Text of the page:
Mission Debrief for Loki Lego Launcher 2.0

Our mission was successful!  We met all of our primary goals:

  1. Reach a height of 27,500 meters (90,200 feet); we made it to 30,880 meters (101, 325 feet).
  2. Complete the launch and descent in less than four hours; our mission length this time was 3 hours and 23 minutes.
  3. See the curvature of the earth on our video footage; see picture above!
  4. Compare data with our first launch and see if we observe the same temperature changes at the same heights; our temperature/altitude graph looks very similar to our last launch.

However, we might have failed on one of our secondary parameters: Parachute not opening.  Our cord between our balloon and parachute was too long and the balloon got twisted around the parachute lines.  When we found the Loki Lego Launcher, it was totally twisted up.

By the Numbers

Height at highest point (apogee): 30,884 meters (101,325 feet)

Total flight time: 3:23:30; launch to apogee: 2:30:30; apogee to landing: 53:00

Temperature range during flight: -55C to 31C (-67F to 87.8F)

Fastest speed during flight: 127 km/h (78.9mph)

Distance between launch and landing sites: 126.8 km (78.9 miles)

Data is Everything

Our APRS Radio Bug that we added as a second tracker to our spacecraft was awesome.  It was so fun to see where it was in real-time, and we were able to be close to our landing site before it actually landed.  (Chasing the spacecraft in the car while it was coming down was super exciting).  It gave us really interesting data that can be analyzed in several ways.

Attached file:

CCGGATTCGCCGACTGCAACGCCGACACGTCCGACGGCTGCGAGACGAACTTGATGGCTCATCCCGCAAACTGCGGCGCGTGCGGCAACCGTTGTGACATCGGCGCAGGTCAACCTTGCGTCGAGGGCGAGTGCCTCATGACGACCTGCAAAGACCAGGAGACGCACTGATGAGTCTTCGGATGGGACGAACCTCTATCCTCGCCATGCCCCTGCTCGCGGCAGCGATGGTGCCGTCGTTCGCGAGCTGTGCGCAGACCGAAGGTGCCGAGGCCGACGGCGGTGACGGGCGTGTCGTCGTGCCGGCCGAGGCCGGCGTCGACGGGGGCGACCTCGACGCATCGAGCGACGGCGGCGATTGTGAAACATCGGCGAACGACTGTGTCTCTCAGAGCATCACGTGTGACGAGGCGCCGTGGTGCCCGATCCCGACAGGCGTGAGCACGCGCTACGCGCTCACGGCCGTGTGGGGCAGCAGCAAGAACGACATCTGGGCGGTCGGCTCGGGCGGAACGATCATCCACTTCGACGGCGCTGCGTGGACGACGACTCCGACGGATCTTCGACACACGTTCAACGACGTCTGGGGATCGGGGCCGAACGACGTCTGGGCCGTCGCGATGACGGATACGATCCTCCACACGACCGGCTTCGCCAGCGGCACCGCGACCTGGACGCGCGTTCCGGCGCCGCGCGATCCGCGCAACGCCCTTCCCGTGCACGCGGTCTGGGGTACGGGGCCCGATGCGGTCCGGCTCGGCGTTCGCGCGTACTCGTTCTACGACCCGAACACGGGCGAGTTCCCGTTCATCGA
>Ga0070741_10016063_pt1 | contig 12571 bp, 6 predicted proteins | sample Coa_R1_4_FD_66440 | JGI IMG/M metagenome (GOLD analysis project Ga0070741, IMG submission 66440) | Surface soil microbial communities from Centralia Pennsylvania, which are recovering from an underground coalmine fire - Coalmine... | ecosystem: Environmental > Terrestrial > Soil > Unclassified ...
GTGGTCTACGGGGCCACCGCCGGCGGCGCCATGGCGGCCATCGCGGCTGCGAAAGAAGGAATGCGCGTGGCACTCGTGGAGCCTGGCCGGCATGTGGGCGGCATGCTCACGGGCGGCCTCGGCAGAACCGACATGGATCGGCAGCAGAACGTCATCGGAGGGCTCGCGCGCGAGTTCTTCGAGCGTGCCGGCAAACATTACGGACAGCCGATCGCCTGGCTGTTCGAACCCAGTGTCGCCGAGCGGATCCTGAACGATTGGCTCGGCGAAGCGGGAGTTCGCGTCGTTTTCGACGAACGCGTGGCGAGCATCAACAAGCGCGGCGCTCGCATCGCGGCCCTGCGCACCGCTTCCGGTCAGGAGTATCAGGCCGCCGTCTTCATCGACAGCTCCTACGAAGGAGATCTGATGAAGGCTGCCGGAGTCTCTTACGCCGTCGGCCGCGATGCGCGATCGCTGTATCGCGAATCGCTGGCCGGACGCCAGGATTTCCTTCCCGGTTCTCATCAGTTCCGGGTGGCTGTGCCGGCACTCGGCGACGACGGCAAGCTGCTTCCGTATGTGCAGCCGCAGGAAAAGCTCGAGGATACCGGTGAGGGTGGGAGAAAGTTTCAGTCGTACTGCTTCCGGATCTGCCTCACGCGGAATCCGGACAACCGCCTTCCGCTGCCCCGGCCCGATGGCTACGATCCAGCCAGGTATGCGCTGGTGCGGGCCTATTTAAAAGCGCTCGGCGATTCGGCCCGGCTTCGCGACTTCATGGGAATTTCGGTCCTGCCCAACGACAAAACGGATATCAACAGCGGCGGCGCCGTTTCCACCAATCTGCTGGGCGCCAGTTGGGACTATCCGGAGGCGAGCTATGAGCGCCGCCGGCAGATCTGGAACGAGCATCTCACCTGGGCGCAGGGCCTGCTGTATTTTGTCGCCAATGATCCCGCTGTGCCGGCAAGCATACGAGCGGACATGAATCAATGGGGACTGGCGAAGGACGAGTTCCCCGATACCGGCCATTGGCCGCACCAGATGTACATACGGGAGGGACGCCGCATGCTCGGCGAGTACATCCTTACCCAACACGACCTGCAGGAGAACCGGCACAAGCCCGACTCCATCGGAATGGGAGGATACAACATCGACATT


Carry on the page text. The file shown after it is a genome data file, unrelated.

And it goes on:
Raw Data from flight computer:   EAGLEB01.LLL2.0 – Copy

PDF charts: Loki Lego Launcher 2.0 Data

APRS track
From APRS.fi, using the latitude and longitude coordinates
LLL2.0 path 1
Using the KML data in Google Maps for a 3D view showing altitude

Plus, our data from our new VI sensor was really interesting.  There is a lot more to analyze, but we think there are going to be lots of other ways to use use this sensor.  We have a lot more data analysis to do over the next few days and weeks.

Our Solar Experiment Hypothesis was Correct

Our solar panel experiment that was on board was based on the hypothesis that as our spacecraft got higher, then there would be less particles in the air that would block the sun’s rays, so the solar panel would produce more current.  Well, according to our data, this may be true!

Alt-m vs M A
Altitude (meters) vs Current (mA)

As can be seen in the chart (that Dad did for us), as the altitude increases, the trend line showing the current data also increases.  The other cool thing is that all those tests that we did while we were trying to figure out this solar experiment were useful, because this data shows that at least our circuitry wiring was correct!

 

Lessons Learned

Like last time, we talked about what we learned from our launch on the car ride back home from the recovery site.  A few lessons we learned were new, and a few were similar to our first launch.  We referred to our first set of lessons several times during Launch Day.

wp-1470004117038.jpg

 

 

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